- Talk of a potential US recession has increased in recent days.
- Another part of the US yield curve has inverted, meaning longer-dated interest rates are now lower than shorter-dated interest rates.
- When this part of the US curve has inverted in the past, a recession has almost always followed.
- The same part of the Australian yield curve also inverted today.
- Unlike in the US, an inversion of this part of the Australian curve has been a lousy recession indicator. However, it often signals that the RBA may be about to cut rates.
When bond markets speak, financial markets and investors tend to listen. And if they aren’t listening, they probably should be.
Right now, bond markets are warning about a potential US recession with yields on 10-year US government bonds now lower than yields for three-month US Treasury bills.
Not since 2007 has that been seen, occurring just before the Global Financial Crisis hit.
The inversion of this part of the US yield curve — where longer-dated yields are lower than shorter-dated equivalents — has also been seen frequently before US recessions in the past, sparking concern among investors that the next economic downturn may now be just around the corner.
The inversion of the US curve has also sparked interest in other government bond markets, including in Australia.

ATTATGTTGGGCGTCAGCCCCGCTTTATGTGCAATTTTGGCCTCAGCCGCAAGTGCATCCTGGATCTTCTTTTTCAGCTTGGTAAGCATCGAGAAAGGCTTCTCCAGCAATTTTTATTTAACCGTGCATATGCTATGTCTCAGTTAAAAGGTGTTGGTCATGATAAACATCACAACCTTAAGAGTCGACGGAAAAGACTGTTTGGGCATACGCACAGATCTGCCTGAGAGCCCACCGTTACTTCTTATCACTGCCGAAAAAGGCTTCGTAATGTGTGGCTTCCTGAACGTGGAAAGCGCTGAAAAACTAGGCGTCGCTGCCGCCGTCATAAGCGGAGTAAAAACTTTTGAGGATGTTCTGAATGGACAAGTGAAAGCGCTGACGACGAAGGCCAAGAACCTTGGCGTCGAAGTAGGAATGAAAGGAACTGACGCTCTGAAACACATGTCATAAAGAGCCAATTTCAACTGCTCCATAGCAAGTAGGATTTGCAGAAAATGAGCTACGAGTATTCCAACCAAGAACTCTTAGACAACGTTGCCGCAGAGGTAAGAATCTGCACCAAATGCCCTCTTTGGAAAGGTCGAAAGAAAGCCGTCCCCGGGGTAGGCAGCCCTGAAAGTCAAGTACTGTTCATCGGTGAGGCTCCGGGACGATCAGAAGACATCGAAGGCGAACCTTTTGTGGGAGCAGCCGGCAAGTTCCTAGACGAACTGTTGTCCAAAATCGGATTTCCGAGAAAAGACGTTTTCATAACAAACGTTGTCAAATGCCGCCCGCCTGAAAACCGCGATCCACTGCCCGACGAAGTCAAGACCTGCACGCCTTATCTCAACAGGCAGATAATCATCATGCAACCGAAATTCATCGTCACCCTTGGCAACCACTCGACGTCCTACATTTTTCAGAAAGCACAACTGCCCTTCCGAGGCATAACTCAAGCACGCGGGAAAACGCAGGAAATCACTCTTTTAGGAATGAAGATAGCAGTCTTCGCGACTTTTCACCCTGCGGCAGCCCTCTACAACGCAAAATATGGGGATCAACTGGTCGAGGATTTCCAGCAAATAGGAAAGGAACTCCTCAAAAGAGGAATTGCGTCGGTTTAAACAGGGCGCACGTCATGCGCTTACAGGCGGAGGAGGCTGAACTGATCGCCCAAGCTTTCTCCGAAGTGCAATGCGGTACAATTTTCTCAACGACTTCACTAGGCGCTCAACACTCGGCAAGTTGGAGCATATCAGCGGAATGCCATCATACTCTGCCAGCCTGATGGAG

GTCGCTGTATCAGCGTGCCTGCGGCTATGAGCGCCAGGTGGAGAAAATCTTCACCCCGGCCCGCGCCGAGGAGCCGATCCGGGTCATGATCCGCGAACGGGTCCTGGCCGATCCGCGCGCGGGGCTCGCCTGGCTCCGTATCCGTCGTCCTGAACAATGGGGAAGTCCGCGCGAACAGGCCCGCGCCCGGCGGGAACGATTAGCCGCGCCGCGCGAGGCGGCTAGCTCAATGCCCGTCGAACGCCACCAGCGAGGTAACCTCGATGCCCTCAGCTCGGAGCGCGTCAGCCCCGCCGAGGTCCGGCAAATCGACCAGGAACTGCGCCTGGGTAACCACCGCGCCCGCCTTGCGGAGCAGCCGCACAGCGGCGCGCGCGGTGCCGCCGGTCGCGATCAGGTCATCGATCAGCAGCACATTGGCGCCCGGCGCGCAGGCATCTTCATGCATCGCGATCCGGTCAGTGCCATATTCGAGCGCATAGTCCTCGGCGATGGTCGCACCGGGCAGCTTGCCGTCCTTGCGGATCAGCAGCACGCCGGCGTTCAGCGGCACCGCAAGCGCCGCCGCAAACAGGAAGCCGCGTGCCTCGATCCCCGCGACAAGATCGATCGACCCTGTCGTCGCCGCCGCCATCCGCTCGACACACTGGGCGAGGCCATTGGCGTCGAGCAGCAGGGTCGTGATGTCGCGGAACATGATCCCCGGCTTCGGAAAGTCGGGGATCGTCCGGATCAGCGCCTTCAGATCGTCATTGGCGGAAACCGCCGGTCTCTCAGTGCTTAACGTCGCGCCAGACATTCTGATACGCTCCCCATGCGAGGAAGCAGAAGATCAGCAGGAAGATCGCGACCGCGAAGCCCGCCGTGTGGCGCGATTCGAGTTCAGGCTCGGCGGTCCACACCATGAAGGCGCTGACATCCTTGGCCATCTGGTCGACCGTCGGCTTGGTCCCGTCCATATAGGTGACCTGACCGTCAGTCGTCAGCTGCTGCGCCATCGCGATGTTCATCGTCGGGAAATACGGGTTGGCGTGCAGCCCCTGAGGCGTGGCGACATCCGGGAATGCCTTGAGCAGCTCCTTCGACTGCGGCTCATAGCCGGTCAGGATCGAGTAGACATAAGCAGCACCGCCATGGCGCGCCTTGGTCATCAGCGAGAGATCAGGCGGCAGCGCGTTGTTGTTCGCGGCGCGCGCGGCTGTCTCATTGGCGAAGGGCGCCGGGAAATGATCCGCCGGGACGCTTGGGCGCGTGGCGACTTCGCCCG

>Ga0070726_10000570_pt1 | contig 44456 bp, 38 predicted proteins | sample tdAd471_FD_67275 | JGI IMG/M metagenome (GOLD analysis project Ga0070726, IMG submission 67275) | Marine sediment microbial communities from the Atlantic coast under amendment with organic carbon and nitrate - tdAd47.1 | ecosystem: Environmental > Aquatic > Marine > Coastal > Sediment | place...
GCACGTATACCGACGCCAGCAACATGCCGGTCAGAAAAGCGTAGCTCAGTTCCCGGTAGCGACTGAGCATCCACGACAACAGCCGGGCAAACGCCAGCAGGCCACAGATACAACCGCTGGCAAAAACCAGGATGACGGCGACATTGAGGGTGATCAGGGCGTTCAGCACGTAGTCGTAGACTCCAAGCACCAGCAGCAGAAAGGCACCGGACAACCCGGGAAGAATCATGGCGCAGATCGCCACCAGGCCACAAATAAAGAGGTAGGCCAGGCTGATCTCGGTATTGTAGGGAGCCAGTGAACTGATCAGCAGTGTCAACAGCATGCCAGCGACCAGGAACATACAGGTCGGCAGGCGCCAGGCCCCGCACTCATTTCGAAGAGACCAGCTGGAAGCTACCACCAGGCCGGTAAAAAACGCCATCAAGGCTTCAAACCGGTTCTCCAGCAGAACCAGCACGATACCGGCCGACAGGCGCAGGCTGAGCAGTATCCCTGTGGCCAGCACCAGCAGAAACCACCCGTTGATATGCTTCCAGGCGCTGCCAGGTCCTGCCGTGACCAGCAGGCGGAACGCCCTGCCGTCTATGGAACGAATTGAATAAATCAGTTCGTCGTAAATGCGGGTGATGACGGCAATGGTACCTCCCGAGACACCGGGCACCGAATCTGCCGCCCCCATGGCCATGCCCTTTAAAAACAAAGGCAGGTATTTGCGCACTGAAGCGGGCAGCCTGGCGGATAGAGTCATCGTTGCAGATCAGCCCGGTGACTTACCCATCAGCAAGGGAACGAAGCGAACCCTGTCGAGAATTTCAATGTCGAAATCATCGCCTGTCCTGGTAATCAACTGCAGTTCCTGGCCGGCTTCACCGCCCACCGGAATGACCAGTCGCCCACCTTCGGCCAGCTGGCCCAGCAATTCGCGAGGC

Here’s something that will also attract a lot of attention: Australian three-month bank bill yields are now also siting above 10-year Australian government bond yields.
Here, look. The Australian interest rate curve has also inverted.
The chart comes courtesy of the Commonwealth Bank’s rates strategy team, showing the spread between three-month yields, compared to 10-year government yields, for both the United States and Australia going back to 2006.
So does the inversion of this part of Australia’s yield curve mean we should be on alert for a potential recession in Australia?
Maybe, but as seen in the chart below, while it’s been 12 years since this part of the curve inverted in the United States, it’s occurred on six separate occasions in Australia since the GFC, including today.
For those keeping score, on all five prior occasions before today, the inversion of the Australian curve did not coincide with a recession. Indeed, rather than warning about a recession, the inversion of the Australian curve has actually been a far a better indicator for when the RBA is about to cut official interest rates.
While this time could be different, what the Australian curve is really telling us is that current monetary policy settings from the RBA — if maintained — are likely to lead to sluggish economic growth and weak inflationary pressures in the decade ahead.
Along with renewed concern about the outlook for the global economy, that helps explain why financial markets, and many economists, now see the RBA delivering a series of rate cuts in the period ahead in an attempt to boost the Australian economy.